Bass are predictably unpredictable, meaning they're often not where we expect them to be from weekend to weekend; however, from a more macro level, bass are very predictable in how they react to seasonal changes. As fall transitions into winter, expect a large segment of the bass population to be grouped up offshore while following massive schools of shad meandering along major creek tributaries - a pattern that gets stronger as the water gets colder.
The shad that bass are chasing are often not positioned directly on the lake bottom during the winter months; however, they do relate to bottom contours - most often within the confines of major creek channels. Depending upon the water clarity of the reservoir, the shad will often be in 15-30' of water; therefore, a vertical approach like the drop shot is an ideal method for catching these winter bass. Because the shad and bass are often suspended well off the bottom, what follows are three tweaks to your drop shot set up to get more bites this winter.
As indicated, winter bass often position beside or right underneath the big clouds of shad that are suspended over major creek channels; therefore, if you let your drop shot go all the way to the bottom, you're fishing well under the bass. Ideally, you want the drop shot at the same level of the shad school, a task accomplished by watching the drop shot fall on your front 2-D sonar (assuming you're not already running live imaging sonar). It will take some practice, but you need to position the trolling motor directly over the school of shad and pitch the drop shot right beside your front transducer to watch the worm and weight descend toward the shad school. In order to achieve more precision with depth control of the soft plastic, a shorter leader of 8-12" is all that's required.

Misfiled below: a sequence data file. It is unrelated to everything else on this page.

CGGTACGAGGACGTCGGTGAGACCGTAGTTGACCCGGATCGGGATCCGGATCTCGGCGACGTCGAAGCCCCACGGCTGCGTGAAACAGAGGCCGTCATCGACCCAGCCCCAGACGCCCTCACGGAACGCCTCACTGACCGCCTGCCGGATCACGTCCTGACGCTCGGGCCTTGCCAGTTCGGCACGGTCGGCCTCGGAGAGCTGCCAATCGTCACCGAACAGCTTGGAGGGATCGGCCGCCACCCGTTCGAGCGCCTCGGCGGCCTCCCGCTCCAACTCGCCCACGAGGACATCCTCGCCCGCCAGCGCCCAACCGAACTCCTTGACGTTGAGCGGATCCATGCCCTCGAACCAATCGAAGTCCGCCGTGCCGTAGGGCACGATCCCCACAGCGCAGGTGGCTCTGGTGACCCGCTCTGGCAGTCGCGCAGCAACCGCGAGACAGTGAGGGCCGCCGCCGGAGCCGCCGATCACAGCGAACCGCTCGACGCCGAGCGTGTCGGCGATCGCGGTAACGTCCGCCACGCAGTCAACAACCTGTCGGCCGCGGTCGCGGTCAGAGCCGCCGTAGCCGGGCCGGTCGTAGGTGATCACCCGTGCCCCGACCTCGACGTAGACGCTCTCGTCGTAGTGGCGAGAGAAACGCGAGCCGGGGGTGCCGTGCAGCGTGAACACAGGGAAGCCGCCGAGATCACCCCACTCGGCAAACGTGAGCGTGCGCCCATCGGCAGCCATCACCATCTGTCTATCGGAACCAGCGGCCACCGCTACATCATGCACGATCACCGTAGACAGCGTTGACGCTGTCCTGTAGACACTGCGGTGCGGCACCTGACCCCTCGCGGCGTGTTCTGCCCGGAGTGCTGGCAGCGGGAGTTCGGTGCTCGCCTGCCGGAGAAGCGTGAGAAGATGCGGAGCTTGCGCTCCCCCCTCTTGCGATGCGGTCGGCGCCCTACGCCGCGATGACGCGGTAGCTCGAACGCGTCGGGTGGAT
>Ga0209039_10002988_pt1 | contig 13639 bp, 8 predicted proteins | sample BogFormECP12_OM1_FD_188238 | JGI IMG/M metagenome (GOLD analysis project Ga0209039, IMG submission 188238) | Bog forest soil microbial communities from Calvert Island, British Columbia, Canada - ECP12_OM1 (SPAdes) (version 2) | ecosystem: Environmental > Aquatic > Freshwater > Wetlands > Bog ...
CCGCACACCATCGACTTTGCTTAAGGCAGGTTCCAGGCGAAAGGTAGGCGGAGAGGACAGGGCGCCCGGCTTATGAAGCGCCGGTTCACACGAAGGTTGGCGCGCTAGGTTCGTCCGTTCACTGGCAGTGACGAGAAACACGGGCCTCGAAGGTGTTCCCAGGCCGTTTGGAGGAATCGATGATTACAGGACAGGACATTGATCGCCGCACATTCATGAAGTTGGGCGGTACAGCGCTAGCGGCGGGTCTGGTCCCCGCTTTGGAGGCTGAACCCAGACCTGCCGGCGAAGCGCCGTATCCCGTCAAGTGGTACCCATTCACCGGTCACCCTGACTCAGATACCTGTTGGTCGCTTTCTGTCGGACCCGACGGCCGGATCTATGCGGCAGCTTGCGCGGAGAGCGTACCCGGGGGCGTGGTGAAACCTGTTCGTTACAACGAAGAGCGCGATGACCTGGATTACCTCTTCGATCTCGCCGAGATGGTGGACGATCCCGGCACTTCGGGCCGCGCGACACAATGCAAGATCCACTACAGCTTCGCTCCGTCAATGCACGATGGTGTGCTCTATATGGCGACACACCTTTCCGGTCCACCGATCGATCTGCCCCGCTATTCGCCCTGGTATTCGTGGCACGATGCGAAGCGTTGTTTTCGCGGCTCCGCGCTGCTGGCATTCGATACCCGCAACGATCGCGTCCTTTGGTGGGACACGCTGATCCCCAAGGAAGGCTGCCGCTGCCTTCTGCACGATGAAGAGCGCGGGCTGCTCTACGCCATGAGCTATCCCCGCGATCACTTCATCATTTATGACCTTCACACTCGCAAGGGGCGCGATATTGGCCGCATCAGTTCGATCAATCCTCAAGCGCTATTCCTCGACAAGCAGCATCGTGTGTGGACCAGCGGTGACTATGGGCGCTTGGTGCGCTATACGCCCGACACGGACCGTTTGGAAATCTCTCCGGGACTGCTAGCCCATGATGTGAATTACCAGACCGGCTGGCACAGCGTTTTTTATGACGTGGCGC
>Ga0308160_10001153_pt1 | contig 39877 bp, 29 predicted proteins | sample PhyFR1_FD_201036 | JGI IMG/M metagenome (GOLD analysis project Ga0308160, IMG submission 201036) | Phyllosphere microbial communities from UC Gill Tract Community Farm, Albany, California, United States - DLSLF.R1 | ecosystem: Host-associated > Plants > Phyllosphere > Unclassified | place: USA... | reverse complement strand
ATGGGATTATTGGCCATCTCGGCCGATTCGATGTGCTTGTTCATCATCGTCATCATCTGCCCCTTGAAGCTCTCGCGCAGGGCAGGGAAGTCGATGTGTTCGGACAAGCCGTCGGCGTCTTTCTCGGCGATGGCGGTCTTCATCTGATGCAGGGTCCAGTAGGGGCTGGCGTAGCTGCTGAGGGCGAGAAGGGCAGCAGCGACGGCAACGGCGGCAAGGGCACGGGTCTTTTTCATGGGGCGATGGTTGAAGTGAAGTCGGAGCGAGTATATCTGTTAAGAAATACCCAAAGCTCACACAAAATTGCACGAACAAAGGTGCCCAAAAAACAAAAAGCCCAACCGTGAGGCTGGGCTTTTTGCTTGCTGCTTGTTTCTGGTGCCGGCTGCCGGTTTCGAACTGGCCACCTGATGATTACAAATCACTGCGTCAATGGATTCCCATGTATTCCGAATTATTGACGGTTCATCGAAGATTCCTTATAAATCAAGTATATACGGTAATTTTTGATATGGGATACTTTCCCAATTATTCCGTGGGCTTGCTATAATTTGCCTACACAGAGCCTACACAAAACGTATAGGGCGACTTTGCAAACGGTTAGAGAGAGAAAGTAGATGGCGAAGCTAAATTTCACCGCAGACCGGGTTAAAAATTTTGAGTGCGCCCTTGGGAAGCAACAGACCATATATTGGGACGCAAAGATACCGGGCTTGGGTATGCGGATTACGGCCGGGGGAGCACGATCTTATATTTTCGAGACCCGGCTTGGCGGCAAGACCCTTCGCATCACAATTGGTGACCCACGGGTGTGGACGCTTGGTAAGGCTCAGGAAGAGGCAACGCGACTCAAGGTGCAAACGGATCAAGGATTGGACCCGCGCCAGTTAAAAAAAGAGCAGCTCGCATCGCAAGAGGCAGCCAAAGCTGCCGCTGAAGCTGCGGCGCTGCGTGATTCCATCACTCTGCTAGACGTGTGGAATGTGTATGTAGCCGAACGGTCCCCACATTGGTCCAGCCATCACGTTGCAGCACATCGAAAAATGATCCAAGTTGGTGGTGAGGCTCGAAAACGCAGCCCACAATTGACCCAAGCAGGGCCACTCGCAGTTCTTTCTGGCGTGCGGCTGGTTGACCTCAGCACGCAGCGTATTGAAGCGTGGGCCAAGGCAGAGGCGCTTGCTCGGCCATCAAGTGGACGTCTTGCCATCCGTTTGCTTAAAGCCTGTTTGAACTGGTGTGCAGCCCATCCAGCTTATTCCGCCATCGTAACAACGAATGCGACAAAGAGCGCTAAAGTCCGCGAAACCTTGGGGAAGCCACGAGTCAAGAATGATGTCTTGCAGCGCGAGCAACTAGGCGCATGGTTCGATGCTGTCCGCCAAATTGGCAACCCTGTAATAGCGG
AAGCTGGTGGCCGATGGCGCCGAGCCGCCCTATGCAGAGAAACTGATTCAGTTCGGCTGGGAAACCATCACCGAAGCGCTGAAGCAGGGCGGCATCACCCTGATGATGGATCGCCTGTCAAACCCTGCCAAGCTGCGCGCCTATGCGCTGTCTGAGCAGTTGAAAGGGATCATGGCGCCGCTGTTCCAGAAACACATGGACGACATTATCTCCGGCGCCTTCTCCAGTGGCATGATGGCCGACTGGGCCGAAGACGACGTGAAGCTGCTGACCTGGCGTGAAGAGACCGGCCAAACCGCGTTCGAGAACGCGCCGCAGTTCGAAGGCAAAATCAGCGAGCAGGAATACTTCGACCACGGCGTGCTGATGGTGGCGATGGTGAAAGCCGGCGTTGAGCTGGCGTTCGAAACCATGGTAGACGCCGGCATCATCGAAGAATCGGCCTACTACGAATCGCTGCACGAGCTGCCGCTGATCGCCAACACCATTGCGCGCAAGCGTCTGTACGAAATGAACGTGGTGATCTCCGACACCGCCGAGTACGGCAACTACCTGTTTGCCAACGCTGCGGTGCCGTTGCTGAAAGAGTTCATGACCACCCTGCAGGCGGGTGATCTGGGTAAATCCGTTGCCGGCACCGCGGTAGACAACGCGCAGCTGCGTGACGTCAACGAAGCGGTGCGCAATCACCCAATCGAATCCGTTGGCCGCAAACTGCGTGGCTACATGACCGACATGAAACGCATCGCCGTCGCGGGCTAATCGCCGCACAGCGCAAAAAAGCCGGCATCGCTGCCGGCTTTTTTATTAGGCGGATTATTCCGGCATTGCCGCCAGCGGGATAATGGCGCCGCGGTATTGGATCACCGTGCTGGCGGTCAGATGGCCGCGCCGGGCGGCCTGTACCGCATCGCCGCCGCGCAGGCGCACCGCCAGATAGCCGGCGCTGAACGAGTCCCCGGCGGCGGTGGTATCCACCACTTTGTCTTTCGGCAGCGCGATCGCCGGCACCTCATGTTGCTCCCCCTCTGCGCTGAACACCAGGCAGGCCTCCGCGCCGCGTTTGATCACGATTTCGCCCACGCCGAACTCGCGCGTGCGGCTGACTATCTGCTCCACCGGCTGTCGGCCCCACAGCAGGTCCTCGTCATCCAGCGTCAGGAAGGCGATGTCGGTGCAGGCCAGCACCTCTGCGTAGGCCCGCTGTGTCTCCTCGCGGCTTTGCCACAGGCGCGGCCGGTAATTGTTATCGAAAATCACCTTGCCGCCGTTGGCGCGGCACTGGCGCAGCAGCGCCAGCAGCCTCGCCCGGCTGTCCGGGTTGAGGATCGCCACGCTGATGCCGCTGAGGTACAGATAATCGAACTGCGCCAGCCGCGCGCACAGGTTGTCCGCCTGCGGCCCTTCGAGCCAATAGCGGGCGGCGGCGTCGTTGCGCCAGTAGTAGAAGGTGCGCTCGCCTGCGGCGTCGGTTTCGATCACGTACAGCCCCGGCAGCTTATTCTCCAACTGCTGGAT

When vertical fishing with sonar, time is of the essence in getting the bait down to the fish you see on your sonar screen. Depending upon the depth of the shad and your transducer setting, you'll likely only have 3-5' of sonar coverage beneath the boat, meaning bass can transition in and out of the sonar screen in a matter of seconds. Depth control is much more efficient by standing at the ready and dropping the lure once you see them emerge on screen, as opposed to merely drifting through an area with the drop shot already in the water. This "drop on demand" approach emphasizes the need to for a heavy drop shot weight of 3/8 to ¾ oz to provide a quick descent while you watch the rig fall into the bass, whereas a lesser weight adds valuable seconds during the drop in which the fish may move out of range of sonar coverage.
Stand Out from the Crowd
One of the main challenges when drop shotting amongst hordes of active shad is making your soft plastic worm stand out so the bass can choose your bait over the real thing. You may find going to bright colors or even a heavy glitter pattern can distinguish your offering and add a few more bites. Additionally, selecting a soft plastic that's slightly larger than the existing forage may provide enough separation for the bass to hone in on your offering - it really becomes a game of trial and error by switching soft plastics periodically to see what the bass prefer at any given time.